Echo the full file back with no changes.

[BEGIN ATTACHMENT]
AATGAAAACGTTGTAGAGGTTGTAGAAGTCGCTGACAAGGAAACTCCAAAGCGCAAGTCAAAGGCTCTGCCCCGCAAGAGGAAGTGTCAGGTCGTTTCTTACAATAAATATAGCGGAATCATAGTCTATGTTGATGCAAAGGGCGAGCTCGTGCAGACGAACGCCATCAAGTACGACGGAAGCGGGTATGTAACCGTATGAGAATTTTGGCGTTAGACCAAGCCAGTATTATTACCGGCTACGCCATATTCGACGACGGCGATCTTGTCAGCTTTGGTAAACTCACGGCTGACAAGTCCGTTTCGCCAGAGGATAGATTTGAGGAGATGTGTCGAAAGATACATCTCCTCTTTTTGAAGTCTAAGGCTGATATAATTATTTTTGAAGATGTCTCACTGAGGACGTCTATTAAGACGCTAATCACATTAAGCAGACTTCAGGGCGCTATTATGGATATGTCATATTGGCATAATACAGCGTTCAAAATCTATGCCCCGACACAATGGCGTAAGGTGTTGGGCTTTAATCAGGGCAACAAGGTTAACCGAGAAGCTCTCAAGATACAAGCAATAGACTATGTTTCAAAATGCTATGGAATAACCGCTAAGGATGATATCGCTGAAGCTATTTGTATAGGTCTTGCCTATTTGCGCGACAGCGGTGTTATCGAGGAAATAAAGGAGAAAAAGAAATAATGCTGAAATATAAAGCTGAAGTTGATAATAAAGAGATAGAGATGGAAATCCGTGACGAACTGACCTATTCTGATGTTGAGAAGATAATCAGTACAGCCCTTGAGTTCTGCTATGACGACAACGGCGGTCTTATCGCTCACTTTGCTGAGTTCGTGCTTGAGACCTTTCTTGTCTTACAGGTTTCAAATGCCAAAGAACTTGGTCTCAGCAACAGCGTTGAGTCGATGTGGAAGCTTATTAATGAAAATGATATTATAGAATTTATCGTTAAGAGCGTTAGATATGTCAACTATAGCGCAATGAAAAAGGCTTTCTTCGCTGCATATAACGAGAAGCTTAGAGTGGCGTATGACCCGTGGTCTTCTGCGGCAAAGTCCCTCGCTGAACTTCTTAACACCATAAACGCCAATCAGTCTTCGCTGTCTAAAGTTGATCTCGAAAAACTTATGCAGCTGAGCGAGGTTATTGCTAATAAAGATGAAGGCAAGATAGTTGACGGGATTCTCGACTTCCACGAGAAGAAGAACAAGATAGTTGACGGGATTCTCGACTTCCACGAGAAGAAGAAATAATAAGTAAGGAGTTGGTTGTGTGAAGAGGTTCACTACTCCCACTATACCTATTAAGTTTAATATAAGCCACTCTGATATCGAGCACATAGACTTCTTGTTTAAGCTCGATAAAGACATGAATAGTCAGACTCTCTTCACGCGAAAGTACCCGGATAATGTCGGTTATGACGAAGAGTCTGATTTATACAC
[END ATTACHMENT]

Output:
AATGAAAACGTTGTAGAGGTTGTAGAAGTCGCTGACAAGGAAACTCCAAAGCGCAAGTCAAAGGCTCTGCCCCGCAAGAGGAAGTGTCAGGTCGTTTCTTACAATAAATATAGCGGAATCATAGTCTATGTTGATGCAAAGGGCGAGCTCGTGCAGACGAACGCCATCAAGTACGACGGAAGCGGGTATGTAACCGTATGAGAATTTTGGCGTTAGACCAAGCCAGTATTATTACCGGCTACGCCATATTCGACGACGGCGATCTTGTCAGCTTTGGTAAACTCACGGCTGACAAGTCCGTTTCGCCAGAGGATAGATTTGAGGAGATGTGTCGAAAGATACATCTCCTCTTTTTGAAGTCTAAGGCTGATATAATTATTTTTGAAGATGTCTCACTGAGGACGTCTATTAAGACGCTAATCACATTAAGCAGACTTCAGGGCGCTATTATGGATATGTCATATTGGCATAATACAGCGTTCAAAATCTATGCCCCGACACAATGGCGTAAGGTGTTGGGCTTTAATCAGGGCAACAAGGTTAACCGAGAAGCTCTCAAGATACAAGCAATAGACTATGTTTCAAAATGCTATGGAATAACCGCTAAGGATGATATCGCTGAAGCTATTTGTATAGGTCTTGCCTATTTGCGCGACAGCGGTGTTATCGAGGAAATAAAGGAGAAAAAGAAATAATGCTGAAATATAAAGCTGAAGTTGATAATAAAGAGATAGAGATGGAAATCCGTGACGAACTGACCTATTCTGATGTTGAGAAGATAATCAGTACAGCCCTTGAGTTCTGCTATGACGACAACGGCGGTCTTATCGCTCACTTTGCTGAGTTCGTGCTTGAGACCTTTCTTGTCTTACAGGTTTCAAATGCCAAAGAACTTGGTCTCAGCAACAGCGTTGAGTCGATGTGGAAGCTTATTAATGAAAATGATATTATAGAATTTATCGTTAAGAGCGTTAGATATGTCAACTATAGCGCAATGAAAAAGGCTTTCTTCGCTGCATATAACGAGAAGCTTAGAGTGGCGTATGACCCGTGGTCTTCTGCGGCAAAGTCCCTCGCTGAACTTCTTAACACCATAAACGCCAATCAGTCTTCGCTGTCTAAAGTTGATCTCGAAAAACTTATGCAGCTGAGCGAGGTTATTGCTAATAAAGATGAAGGCAAGATAGTTGACGGGATTCTCGACTTCCACGAGAAGAAGAACAAGATAGTTGACGGGATTCTCGACTTCCACGAGAAGAAGAAATAATAAGTAAGGAGTTGGTTGTGTGAAGAGGTTCACTACTCCCACTATACCTATTAAGTTTAATATAAGCCACTCTGATATCGAGCACATAGACTTCTTGTTTAAGCTCGATAAAGACATGAATAGTCAGACTCTCTTCACGCGAAAGTACCCGGATAATGTCGGTTATGACGAAGAGTCTGATTTATACAC